Re: [BCC Forum Post] pelorus32: Asymmetric Spinnakers

When we owned our aft-cabin Flicka African Moon
( ) we gained some experience setting a
drifter and various chutes - large and small asymmetric chutes and
tri-radial without a pole. We are not racing oriented and have not set a
drifter or chute on our BCC IDUNA.

Our thoughts on the subject, based on our limited experience follow:

Of all the light wind sails, the drifter is the easiest to set and control.
We installed a long pendent on the tack and hanked the sail on the jib stay,
such that the tack was above the flaked jib. Performance upwind was
excellent. Tack angle was estimated at 60 degrees to the true wind. This
sail was a real “work horse” and was frequently used in the light air
conditions of summer on the Chesapeake Bay.

We experimented with flying different chutes ranging from a small asymmetric
spinnaker to a large tri-radial chute designed for a 26 ft racing sloop
(note: African Moon’s mast was 33 ft from deck to masthead.). As you would
expect, all the chutes worked very well downwind. Of the two types of
chutes, tri-radial and asymmetric, we like the asymmetric spinnaker because
it is the easier to set and take down. Of the two asymmetric spinnakers, we
perferred the smaller spinnaker set high on the mast. This sail proved to
be a “mule” and pulled the boat along at a good clip. As an example, broad
reaching in wind speeds of 6 to 8 knots with the small spinnaker and vanged
mainsail, boat speed was 3 to 4 knots and the boat was under control at all
times - windvane steering.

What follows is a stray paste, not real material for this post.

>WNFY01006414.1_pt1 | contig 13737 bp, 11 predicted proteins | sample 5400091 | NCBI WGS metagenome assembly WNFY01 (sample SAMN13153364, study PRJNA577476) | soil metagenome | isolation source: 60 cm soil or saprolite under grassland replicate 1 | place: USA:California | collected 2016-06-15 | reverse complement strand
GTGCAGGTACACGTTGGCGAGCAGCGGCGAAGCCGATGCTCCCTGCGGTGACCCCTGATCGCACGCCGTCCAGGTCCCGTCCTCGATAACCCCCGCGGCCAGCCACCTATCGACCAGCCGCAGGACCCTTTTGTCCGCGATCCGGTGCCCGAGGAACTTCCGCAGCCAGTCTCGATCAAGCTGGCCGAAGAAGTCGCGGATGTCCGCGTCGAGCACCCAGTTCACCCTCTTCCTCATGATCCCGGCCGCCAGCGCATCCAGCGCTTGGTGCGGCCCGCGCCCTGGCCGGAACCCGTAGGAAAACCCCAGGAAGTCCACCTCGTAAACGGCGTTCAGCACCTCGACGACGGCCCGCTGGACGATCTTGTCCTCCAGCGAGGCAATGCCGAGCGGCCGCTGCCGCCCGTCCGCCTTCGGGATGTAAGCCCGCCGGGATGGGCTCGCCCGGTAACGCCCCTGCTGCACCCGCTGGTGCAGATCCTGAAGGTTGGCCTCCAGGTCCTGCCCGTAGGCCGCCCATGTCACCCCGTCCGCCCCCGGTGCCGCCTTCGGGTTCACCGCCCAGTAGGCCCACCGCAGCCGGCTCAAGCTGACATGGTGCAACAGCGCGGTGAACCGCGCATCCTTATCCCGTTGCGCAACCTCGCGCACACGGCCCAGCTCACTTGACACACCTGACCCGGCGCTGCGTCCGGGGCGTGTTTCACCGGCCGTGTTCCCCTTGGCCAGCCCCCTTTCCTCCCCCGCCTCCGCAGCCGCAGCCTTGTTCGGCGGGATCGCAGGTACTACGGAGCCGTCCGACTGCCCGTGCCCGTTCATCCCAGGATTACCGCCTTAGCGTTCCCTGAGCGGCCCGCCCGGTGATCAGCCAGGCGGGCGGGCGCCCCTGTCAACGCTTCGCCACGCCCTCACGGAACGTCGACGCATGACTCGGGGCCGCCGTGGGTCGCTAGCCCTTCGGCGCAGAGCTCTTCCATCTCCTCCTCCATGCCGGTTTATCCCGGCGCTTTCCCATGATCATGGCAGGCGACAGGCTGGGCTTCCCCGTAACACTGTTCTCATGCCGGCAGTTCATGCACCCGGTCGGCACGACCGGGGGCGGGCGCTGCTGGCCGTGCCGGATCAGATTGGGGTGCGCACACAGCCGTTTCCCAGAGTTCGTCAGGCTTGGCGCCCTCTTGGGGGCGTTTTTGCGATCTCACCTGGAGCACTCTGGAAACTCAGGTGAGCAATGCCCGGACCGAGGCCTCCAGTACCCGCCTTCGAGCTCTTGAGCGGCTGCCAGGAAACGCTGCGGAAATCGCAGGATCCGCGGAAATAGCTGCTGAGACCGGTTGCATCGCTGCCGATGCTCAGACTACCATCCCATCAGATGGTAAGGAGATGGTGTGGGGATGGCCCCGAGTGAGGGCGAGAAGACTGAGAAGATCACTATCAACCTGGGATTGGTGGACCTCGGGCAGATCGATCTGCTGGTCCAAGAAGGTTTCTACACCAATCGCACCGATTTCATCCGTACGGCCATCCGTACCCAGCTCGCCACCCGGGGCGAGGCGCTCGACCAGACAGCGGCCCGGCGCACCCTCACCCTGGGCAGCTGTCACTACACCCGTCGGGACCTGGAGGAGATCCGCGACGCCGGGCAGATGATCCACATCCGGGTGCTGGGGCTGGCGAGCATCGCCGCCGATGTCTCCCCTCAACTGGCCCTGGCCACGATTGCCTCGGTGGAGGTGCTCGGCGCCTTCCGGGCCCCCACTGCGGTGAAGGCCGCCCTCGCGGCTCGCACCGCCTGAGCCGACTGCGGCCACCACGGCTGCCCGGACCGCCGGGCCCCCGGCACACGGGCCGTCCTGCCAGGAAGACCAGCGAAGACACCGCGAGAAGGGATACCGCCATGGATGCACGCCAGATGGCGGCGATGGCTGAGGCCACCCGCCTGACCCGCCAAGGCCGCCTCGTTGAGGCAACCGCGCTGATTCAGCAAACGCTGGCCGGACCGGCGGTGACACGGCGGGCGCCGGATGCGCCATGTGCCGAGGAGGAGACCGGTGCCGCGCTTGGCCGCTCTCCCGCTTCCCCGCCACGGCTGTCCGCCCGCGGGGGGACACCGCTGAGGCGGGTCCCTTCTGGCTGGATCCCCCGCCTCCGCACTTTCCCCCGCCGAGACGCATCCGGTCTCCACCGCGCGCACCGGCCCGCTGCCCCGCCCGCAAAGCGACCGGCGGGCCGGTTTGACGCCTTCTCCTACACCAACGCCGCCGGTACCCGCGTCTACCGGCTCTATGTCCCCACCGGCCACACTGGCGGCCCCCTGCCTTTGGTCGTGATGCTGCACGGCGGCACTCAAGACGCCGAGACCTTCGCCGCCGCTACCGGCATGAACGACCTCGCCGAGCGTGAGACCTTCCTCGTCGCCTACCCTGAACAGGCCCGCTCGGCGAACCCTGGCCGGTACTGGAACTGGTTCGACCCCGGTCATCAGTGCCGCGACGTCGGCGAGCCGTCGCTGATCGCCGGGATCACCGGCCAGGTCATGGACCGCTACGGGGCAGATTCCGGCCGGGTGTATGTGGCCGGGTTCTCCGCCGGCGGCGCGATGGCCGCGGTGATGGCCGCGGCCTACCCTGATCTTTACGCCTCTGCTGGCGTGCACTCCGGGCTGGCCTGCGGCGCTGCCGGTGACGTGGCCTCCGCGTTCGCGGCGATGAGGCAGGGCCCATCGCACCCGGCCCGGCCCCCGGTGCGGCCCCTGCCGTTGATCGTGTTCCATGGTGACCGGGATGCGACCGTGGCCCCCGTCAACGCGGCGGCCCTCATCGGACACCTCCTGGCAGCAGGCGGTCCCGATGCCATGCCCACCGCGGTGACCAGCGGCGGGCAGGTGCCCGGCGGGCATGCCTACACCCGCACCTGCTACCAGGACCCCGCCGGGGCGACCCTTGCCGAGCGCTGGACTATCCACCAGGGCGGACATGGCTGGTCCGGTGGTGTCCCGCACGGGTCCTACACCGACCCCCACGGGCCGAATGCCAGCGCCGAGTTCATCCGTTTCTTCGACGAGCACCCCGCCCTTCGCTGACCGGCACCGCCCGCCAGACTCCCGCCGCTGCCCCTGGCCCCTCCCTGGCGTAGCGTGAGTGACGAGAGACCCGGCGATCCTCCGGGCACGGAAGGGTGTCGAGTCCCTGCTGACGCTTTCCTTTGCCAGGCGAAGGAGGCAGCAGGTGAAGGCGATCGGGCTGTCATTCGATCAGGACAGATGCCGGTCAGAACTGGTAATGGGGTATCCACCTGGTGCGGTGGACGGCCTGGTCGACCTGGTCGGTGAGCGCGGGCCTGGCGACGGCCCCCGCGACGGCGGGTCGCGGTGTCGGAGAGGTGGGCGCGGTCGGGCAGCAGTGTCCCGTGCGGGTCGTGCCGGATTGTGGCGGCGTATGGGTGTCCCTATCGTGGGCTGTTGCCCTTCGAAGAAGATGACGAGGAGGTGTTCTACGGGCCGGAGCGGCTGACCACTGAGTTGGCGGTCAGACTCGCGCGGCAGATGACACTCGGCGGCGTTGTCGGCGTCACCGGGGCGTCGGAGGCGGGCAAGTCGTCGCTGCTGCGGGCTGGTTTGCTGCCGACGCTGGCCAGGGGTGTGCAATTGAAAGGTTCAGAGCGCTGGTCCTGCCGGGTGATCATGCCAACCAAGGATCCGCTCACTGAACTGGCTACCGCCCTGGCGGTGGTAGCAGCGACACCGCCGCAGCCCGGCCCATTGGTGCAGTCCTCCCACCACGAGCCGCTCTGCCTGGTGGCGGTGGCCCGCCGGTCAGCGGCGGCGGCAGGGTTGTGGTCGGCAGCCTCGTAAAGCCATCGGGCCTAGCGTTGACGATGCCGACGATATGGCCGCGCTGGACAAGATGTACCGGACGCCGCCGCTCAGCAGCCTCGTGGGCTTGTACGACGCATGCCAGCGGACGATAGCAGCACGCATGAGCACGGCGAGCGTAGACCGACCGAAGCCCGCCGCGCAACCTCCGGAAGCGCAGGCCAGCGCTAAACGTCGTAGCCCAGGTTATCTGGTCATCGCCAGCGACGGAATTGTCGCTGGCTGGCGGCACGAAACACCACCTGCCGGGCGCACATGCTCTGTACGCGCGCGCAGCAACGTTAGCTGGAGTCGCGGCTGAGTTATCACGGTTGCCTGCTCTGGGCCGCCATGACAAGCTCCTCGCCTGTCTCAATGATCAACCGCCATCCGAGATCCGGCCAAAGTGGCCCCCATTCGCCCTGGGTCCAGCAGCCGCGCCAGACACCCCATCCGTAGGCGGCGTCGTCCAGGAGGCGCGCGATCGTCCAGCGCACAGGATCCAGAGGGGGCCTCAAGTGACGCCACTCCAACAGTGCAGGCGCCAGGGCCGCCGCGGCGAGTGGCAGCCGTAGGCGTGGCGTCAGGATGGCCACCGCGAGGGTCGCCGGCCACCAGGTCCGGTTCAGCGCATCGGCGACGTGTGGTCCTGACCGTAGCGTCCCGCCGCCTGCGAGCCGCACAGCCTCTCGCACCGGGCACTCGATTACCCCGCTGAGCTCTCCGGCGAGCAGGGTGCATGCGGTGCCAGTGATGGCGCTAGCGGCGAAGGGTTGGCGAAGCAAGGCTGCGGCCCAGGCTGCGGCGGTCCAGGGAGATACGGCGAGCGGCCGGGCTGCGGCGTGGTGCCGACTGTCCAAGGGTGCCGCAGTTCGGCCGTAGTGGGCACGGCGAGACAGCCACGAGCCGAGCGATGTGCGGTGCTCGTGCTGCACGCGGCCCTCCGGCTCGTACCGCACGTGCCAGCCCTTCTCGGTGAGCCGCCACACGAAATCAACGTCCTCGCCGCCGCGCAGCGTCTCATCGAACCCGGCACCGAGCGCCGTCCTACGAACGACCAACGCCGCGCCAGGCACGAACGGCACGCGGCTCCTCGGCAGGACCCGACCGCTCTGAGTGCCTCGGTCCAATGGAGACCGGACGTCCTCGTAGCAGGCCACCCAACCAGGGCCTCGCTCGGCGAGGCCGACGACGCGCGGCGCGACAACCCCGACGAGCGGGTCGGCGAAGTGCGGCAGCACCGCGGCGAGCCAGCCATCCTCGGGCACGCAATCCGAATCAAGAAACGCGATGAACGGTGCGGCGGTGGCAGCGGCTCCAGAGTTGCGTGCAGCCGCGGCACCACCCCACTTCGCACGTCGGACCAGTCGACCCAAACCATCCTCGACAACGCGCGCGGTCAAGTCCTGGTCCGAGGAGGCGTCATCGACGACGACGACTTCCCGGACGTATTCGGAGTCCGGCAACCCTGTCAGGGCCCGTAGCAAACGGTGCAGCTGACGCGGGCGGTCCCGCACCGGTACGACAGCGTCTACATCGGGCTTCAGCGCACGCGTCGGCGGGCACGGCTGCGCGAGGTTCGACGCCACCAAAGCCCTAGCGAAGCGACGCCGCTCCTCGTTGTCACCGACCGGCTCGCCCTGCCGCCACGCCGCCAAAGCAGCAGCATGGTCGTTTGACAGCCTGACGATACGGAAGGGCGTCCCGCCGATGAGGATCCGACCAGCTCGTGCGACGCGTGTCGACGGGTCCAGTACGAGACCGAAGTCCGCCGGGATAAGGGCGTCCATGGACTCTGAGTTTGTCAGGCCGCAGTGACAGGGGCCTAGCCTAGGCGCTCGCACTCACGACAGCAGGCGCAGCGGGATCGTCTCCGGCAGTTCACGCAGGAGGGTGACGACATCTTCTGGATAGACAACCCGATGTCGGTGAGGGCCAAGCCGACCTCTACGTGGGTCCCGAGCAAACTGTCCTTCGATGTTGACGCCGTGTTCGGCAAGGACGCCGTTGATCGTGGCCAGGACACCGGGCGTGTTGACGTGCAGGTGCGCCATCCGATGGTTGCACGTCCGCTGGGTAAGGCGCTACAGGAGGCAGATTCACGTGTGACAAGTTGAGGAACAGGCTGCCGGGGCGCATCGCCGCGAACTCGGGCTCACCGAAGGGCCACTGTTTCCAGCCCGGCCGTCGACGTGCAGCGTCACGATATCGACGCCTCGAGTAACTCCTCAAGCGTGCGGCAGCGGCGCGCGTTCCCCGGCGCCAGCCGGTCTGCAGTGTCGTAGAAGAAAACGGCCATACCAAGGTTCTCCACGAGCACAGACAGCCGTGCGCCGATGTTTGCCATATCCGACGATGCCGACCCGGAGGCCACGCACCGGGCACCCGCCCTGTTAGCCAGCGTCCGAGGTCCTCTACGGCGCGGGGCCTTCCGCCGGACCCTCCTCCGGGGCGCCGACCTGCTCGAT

I used a form of the word “easy” thoughout my discussion. We have slowly
discovered over the years, if a task is easy to do on a boat, then we will
use the equipment but if it takes too much effort to setup, then the
equipment is very seldom used. As an example, when we first started to use
the drifter on African Moon, we removed the jib before hanking on the light
wind sail, hence we were reluctant to use the drifter or switch out the jib
for the drifter. Once we started to use a long tack pendent on the drifter
and set the sail above the jib, we used the drifter without reluctance
because it was easy to set and take down and more importantly, we did not
have to handle the jib while out on the widow maker.

If and when we decide to purchased a spinnaker for IDUNA, we will purchase a
small asymmetric spinnaker, perhaps fitted with an ATN sock. Boat speed is
important to us, but not as important as safety and ease of handling a sail,
hence the choice of a smaller sized asymmetric spinnaker and perhaps the ATN
sock. The ATN sock requires more storage space than a free setting
spinnaker, hence we will test the spinnaker without the sock then make a
decision wheather to purchase a sock.

Fair Winds,


I’m the owner of Zuline, an Itchen Ferry. We’re wondering about downwind
sails. I notice a picture of Surprise, in the gallery, flying what appears
to be an asymmetric. This is what our sail maker has recommended.

I’d be very interested in members’ experience with various downwind

We are trying to achieve 3 things:

  1. better light wind performance, particularly at AWA of 50 degrees +

  2. the ability to sail deeper than our current 130 degrees AWA without a

  3. achieving the above without a pole.

thoughts gratefully received.